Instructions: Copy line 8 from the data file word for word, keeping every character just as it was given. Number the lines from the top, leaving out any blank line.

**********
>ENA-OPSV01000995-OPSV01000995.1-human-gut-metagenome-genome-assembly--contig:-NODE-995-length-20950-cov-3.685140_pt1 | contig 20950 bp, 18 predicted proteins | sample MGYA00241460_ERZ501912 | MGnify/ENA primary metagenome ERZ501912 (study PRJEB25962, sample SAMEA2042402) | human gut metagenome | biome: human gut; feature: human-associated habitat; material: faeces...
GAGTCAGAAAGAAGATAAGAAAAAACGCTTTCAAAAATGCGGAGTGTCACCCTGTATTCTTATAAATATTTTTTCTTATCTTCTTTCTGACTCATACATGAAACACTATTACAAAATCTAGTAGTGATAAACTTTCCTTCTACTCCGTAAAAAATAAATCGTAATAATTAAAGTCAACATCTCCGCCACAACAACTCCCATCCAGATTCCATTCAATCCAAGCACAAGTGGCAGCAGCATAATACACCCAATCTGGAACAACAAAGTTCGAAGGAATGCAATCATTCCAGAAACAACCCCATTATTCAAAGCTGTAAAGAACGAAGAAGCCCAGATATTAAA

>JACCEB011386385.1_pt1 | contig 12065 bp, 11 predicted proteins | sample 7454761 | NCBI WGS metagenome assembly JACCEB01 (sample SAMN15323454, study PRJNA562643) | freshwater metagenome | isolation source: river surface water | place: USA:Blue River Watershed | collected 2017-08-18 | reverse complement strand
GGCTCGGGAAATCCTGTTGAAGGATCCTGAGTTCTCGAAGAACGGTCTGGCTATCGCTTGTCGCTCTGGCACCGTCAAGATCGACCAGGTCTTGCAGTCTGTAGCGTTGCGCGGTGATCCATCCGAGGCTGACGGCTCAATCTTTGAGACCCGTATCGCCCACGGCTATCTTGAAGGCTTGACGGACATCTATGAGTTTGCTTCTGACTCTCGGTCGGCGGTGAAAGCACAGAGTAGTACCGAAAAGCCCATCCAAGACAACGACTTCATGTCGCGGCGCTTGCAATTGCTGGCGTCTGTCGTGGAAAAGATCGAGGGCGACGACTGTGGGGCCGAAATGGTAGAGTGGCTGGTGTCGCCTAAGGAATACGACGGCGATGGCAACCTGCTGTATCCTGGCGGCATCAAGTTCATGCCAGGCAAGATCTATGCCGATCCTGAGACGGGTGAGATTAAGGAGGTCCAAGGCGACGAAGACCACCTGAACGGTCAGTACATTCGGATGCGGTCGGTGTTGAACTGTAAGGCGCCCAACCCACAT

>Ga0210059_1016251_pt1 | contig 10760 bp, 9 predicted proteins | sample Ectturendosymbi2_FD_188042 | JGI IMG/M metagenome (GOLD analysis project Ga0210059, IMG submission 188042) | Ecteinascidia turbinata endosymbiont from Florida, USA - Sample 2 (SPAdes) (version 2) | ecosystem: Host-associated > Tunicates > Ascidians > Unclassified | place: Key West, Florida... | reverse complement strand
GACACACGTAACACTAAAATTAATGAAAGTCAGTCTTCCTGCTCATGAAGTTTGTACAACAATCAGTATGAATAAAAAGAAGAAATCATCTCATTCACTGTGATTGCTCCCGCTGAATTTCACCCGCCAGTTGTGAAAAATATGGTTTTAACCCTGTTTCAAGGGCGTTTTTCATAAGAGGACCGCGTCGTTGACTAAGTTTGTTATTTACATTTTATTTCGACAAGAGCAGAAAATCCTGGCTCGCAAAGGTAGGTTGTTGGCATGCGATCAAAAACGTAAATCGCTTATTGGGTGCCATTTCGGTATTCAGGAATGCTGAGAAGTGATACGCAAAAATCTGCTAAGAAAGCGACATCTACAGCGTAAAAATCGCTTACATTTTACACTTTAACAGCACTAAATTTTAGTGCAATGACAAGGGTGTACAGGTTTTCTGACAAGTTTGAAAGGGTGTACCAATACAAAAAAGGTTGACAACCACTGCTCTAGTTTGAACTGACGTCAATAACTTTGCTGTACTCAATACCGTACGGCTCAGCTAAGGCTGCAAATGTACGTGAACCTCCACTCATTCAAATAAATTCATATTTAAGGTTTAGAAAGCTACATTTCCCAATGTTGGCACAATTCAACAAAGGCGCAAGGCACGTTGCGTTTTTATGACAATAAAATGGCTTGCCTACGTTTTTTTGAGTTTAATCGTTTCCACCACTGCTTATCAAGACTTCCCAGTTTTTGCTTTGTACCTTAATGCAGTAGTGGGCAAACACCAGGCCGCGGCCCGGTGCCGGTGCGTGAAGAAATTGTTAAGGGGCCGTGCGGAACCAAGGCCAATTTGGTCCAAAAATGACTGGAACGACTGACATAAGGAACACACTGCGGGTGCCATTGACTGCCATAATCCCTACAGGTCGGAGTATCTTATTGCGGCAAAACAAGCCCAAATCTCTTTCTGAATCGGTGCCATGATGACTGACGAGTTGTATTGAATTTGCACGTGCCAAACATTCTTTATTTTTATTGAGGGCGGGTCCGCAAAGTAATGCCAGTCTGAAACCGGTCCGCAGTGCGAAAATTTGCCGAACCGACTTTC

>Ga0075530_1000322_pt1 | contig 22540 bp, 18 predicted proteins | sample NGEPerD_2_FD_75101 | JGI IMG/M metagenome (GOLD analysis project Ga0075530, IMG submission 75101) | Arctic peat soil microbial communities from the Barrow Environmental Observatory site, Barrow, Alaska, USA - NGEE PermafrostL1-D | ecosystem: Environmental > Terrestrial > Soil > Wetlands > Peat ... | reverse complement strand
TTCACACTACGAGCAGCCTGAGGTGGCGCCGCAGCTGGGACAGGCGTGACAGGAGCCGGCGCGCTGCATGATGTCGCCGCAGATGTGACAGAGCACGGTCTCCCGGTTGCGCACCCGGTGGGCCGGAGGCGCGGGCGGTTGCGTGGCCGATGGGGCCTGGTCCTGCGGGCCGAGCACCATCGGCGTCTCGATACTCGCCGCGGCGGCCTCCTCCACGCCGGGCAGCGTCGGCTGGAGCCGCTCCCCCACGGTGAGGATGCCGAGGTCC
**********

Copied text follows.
TTCACACTACGAGCAGCCTGAGGTGGCGCCGCAGCTGGGACAGGCGTGACAGGAGCCGGCGCGCTGCATGATGTCGCCGCAGATGTGACAGAGCACGGTCTCCCGGTTGCGCACCCGGTGGGCCGGAGGCGCGGGCGGTTGCGTGGCCGATGGGGCCTGGTCCTGCGGGCCGAGCACCATCGGCGTCTCGATACTCGCCGCGGCGGCCTCCTCCACGCCGGGCAGCGTCGGCTGGAGCCGCTCCCCCACGGTGAGGATGCCGAGGTCC